WASHINGTON- The food supply chain is holding up under the pressure of the coronavirus pandemic . . . so far. But experts are not sure how long the system can survive under the pressure.
“It started off as a health crisis and it’s really led to an economic crisis as well,” said U.S. Rep. Terri Sewell, (D) Alabama.
As members of Congress, such as Alabama’s Sewell, work on additional ways to combat the economic side effects of the coronavirus, experts in Washington say the next impact could be on the food supply chain.
“The entire supply chain was emptied out from the stores back to the distribution centers back to the manufacturers,” said Cheryl Druehl, an associate professor at George Mason University.
Druehl says right now grocery stores are meeting the demand and keeping most of their shelves stocked. Manufacturers are already shifting production to focus on higher-need items. But those changes could bring new problems.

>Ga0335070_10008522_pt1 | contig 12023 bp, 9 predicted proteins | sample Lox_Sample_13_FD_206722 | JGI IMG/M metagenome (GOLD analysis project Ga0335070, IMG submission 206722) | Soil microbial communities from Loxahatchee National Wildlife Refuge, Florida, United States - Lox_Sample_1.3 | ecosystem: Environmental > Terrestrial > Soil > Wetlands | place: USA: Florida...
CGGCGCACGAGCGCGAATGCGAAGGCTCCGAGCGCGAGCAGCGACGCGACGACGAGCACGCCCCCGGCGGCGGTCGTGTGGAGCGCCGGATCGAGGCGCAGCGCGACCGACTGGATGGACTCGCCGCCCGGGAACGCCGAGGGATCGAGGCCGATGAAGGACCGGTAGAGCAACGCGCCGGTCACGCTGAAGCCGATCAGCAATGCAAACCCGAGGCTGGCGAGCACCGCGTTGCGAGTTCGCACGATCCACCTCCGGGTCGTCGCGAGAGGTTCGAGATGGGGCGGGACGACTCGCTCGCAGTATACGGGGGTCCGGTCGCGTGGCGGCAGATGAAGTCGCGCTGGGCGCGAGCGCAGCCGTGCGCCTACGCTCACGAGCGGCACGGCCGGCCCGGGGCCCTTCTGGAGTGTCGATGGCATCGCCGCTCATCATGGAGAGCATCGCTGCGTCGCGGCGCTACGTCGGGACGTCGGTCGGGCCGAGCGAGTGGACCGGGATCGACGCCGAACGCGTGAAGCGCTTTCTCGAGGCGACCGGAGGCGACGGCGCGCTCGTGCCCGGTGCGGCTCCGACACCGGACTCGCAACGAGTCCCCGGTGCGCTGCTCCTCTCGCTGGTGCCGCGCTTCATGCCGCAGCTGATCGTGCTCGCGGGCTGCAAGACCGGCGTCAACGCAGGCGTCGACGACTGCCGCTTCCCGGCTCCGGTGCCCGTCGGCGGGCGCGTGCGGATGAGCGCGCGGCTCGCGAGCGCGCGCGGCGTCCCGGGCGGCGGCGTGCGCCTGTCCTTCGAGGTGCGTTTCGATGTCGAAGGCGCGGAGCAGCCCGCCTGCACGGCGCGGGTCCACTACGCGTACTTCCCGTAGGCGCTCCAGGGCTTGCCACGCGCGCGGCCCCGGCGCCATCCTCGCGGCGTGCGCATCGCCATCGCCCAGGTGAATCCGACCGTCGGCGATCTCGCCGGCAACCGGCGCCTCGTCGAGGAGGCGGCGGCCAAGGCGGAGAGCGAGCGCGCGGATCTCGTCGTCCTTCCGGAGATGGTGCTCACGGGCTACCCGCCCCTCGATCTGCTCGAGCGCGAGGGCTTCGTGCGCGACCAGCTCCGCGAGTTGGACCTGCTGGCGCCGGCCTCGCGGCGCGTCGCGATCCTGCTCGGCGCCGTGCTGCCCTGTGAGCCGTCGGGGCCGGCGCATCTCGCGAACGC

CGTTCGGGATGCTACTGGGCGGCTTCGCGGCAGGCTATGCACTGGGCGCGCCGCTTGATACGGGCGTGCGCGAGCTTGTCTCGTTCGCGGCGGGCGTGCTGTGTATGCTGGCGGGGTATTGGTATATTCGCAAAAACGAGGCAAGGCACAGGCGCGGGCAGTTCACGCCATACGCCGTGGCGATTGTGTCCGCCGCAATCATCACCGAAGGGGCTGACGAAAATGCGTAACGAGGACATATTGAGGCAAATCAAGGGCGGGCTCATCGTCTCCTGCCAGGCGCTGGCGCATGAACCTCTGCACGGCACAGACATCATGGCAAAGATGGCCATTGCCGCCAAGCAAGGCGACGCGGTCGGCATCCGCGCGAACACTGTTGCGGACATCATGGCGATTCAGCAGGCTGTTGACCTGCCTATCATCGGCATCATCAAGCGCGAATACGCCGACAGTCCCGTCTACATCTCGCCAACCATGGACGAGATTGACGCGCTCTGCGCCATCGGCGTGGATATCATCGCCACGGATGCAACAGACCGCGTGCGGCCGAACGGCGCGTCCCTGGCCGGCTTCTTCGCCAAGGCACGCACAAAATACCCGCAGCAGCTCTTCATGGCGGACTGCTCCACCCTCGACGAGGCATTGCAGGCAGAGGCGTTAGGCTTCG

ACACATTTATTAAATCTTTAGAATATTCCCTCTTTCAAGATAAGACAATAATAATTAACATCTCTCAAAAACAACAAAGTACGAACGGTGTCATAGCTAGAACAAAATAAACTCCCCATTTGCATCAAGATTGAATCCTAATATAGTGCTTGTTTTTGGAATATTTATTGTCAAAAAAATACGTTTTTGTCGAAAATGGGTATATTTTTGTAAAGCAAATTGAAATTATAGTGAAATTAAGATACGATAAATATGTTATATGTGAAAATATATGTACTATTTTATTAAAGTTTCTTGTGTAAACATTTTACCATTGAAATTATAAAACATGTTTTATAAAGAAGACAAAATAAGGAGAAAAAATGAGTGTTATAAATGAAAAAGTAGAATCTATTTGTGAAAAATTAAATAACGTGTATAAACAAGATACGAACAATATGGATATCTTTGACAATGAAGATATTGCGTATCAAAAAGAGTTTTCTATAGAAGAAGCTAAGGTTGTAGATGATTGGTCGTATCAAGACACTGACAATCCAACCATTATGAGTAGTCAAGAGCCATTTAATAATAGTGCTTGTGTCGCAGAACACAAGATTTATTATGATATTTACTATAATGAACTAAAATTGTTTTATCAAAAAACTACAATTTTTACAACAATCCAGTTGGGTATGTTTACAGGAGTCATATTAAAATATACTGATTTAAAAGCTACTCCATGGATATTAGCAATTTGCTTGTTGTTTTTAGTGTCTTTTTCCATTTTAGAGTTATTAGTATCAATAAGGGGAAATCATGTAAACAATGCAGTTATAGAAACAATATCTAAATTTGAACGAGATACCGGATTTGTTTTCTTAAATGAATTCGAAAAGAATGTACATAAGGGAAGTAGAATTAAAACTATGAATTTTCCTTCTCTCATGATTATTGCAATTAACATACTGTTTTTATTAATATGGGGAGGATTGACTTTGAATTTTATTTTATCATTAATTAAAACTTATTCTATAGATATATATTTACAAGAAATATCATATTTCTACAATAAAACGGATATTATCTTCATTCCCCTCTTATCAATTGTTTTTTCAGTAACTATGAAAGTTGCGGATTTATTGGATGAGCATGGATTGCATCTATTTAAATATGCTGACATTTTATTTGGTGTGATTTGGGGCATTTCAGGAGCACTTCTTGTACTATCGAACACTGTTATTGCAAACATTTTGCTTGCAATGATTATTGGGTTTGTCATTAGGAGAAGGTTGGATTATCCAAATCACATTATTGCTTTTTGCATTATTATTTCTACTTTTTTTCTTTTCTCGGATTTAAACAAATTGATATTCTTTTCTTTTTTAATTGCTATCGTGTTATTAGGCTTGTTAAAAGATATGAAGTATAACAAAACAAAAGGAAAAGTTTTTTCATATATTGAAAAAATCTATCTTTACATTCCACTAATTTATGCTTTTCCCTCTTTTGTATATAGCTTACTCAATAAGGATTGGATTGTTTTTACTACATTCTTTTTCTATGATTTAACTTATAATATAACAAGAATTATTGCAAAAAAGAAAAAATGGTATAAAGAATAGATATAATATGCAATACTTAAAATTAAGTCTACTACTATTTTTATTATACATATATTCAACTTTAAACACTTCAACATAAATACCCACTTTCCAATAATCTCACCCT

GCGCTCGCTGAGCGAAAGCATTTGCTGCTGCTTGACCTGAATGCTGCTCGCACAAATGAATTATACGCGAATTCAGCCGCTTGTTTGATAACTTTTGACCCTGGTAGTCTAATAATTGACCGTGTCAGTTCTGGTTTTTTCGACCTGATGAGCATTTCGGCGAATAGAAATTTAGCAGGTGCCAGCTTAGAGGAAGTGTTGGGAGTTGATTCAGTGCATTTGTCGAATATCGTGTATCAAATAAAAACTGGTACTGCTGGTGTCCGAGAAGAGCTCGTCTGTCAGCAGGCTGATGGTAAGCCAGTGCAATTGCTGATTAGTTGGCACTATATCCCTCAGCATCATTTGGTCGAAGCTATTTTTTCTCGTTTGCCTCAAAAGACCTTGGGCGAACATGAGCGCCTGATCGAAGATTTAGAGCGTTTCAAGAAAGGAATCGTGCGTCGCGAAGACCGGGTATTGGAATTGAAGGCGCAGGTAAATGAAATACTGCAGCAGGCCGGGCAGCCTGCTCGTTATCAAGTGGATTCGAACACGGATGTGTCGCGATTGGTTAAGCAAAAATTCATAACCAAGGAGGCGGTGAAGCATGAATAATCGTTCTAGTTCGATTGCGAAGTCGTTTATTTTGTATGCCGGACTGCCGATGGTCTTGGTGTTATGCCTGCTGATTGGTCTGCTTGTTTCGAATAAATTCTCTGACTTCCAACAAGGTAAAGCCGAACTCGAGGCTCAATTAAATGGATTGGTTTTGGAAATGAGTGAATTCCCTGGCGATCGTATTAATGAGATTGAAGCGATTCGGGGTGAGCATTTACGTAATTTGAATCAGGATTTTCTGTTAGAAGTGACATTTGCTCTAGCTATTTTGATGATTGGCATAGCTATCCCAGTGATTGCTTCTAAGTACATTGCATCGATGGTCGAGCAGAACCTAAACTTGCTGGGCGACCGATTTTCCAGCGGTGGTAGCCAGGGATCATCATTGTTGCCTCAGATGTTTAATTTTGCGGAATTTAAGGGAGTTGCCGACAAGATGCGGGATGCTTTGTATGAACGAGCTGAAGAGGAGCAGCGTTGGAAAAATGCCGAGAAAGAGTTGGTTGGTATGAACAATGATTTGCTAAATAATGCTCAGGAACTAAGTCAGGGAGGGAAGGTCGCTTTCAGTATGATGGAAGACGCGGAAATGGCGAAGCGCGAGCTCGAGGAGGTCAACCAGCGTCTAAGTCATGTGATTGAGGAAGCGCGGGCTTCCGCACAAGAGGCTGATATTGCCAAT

“The bigger concern is the financial stability of those smaller producers and even some of the large ones as well,” Druehl said.
Druehl warns if layoffs start happening at the production level, limited supply may force small grocers to close and larger stores to start enforcing widespread rationing.
Even if the supply chain holds, many Americans are already worrying about how to pay for the food they need.
“The unemployment rates have skyrocketed. They’re higher than ever,” said Heather Taylor, with the organization Bread for the World.
Taylor is asking Congress to pump more money into food assistance programs to help the millions of new people who may need those benefits to buy food.
“Clearly, this pandemic will last for months, but the recovery process will extend even longer,” said Taylor. Sewell says that increased funding could be part of the next stimulus bill. Democrats such as Congresswoman Sewell are pushing to include that increased funding in the next stimulus bill.